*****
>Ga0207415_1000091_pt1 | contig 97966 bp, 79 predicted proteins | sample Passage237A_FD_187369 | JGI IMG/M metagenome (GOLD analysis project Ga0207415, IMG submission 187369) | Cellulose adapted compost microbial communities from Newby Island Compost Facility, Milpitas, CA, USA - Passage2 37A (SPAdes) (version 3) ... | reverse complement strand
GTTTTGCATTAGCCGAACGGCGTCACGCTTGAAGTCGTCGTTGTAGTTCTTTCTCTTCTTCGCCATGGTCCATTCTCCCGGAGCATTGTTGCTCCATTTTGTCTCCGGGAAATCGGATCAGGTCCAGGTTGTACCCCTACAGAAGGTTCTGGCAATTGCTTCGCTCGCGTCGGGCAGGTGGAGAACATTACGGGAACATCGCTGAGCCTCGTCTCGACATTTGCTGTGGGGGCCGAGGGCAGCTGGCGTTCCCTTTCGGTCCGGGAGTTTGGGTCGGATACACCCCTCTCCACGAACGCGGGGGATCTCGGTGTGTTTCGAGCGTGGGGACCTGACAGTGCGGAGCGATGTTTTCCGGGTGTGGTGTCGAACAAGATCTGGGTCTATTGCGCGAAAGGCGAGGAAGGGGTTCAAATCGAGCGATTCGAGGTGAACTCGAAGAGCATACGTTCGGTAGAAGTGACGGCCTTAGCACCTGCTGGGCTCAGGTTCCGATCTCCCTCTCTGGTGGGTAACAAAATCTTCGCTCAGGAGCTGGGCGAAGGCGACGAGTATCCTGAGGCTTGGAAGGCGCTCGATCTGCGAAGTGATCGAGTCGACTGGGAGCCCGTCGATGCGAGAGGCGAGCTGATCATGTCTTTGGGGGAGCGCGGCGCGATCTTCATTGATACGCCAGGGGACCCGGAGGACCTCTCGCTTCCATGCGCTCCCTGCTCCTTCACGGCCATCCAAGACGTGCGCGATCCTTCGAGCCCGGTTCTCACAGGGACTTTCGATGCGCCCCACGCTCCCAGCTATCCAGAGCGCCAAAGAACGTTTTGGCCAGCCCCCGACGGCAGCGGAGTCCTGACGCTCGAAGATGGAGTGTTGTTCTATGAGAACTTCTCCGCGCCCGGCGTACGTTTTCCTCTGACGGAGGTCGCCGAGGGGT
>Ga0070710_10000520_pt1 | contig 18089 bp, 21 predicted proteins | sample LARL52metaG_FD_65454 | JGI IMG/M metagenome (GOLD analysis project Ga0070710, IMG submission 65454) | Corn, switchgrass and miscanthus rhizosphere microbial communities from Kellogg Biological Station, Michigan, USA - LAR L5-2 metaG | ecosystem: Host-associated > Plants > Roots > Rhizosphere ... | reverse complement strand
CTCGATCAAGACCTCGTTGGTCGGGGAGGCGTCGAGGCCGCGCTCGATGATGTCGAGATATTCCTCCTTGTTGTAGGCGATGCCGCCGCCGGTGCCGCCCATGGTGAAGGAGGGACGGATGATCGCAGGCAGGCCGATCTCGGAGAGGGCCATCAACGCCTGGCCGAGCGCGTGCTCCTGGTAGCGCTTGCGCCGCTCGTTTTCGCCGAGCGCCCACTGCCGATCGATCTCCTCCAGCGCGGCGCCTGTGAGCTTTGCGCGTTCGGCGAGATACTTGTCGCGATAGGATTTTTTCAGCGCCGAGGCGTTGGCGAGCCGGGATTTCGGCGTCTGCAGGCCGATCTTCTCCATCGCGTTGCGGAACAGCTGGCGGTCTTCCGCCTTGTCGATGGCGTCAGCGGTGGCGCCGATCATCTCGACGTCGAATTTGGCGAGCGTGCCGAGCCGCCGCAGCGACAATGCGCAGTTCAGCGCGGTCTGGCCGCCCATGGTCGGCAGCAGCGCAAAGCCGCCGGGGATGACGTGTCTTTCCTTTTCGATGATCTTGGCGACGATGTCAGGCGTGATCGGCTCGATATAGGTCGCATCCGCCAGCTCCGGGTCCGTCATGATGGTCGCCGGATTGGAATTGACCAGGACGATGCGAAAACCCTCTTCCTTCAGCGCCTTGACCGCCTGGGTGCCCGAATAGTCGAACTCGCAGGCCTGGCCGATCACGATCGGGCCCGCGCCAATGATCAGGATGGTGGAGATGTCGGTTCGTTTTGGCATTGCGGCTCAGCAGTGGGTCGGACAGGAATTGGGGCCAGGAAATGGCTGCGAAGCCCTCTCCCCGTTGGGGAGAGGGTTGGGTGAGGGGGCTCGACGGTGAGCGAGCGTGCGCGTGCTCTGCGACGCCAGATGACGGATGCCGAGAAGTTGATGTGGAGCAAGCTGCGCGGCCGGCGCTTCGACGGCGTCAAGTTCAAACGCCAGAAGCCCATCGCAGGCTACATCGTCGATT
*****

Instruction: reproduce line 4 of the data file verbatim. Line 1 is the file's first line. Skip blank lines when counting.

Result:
CTCGATCAAGACCTCGTTGGTCGGGGAGGCGTCGAGGCCGCGCTCGATGATGTCGAGATATTCCTCCTTGTTGTAGGCGATGCCGCCGCCGGTGCCGCCCATGGTGAAGGAGGGACGGATGATCGCAGGCAGGCCGATCTCGGAGAGGGCCATCAACGCCTGGCCGAGCGCGTGCTCCTGGTAGCGCTTGCGCCGCTCGTTTTCGCCGAGCGCCCACTGCCGATCGATCTCCTCCAGCGCGGCGCCTGTGAGCTTTGCGCGTTCGGCGAGATACTTGTCGCGATAGGATTTTTTCAGCGCCGAGGCGTTGGCGAGCCGGGATTTCGGCGTCTGCAGGCCGATCTTCTCCATCGCGTTGCGGAACAGCTGGCGGTCTTCCGCCTTGTCGATGGCGTCAGCGGTGGCGCCGATCATCTCGACGTCGAATTTGGCGAGCGTGCCGAGCCGCCGCAGCGACAATGCGCAGTTCAGCGCGGTCTGGCCGCCCATGGTCGGCAGCAGCGCAAAGCCGCCGGGGATGACGTGTCTTTCCTTTTCGATGATCTTGGCGACGATGTCAGGCGTGATCGGCTCGATATAGGTCGCATCCGCCAGCTCCGGGTCCGTCATGATGGTCGCCGGATTGGAATTGACCAGGACGATGCGAAAACCCTCTTCCTTCAGCGCCTTGACCGCCTGGGTGCCCGAATAGTCGAACTCGCAGGCCTGGCCGATCACGATCGGGCCCGCGCCAATGATCAGGATGGTGGAGATGTCGGTTCGTTTTGGCATTGCGGCTCAGCAGTGGGTCGGACAGGAATTGGGGCCAGGAAATGGCTGCGAAGCCCTCTCCCCGTTGGGGAGAGGGTTGGGTGAGGGGGCTCGACGGTGAGCGAGCGTGCGCGTGCTCTGCGACGCCAGATGACGGATGCCGAGAAGTTGATGTGGAGCAAGCTGCGCGGCCGGCGCTTCGACGGCGTCAAGTTCAAACGCCAGAAGCCCATCGCAGGCTACATCGTCGATT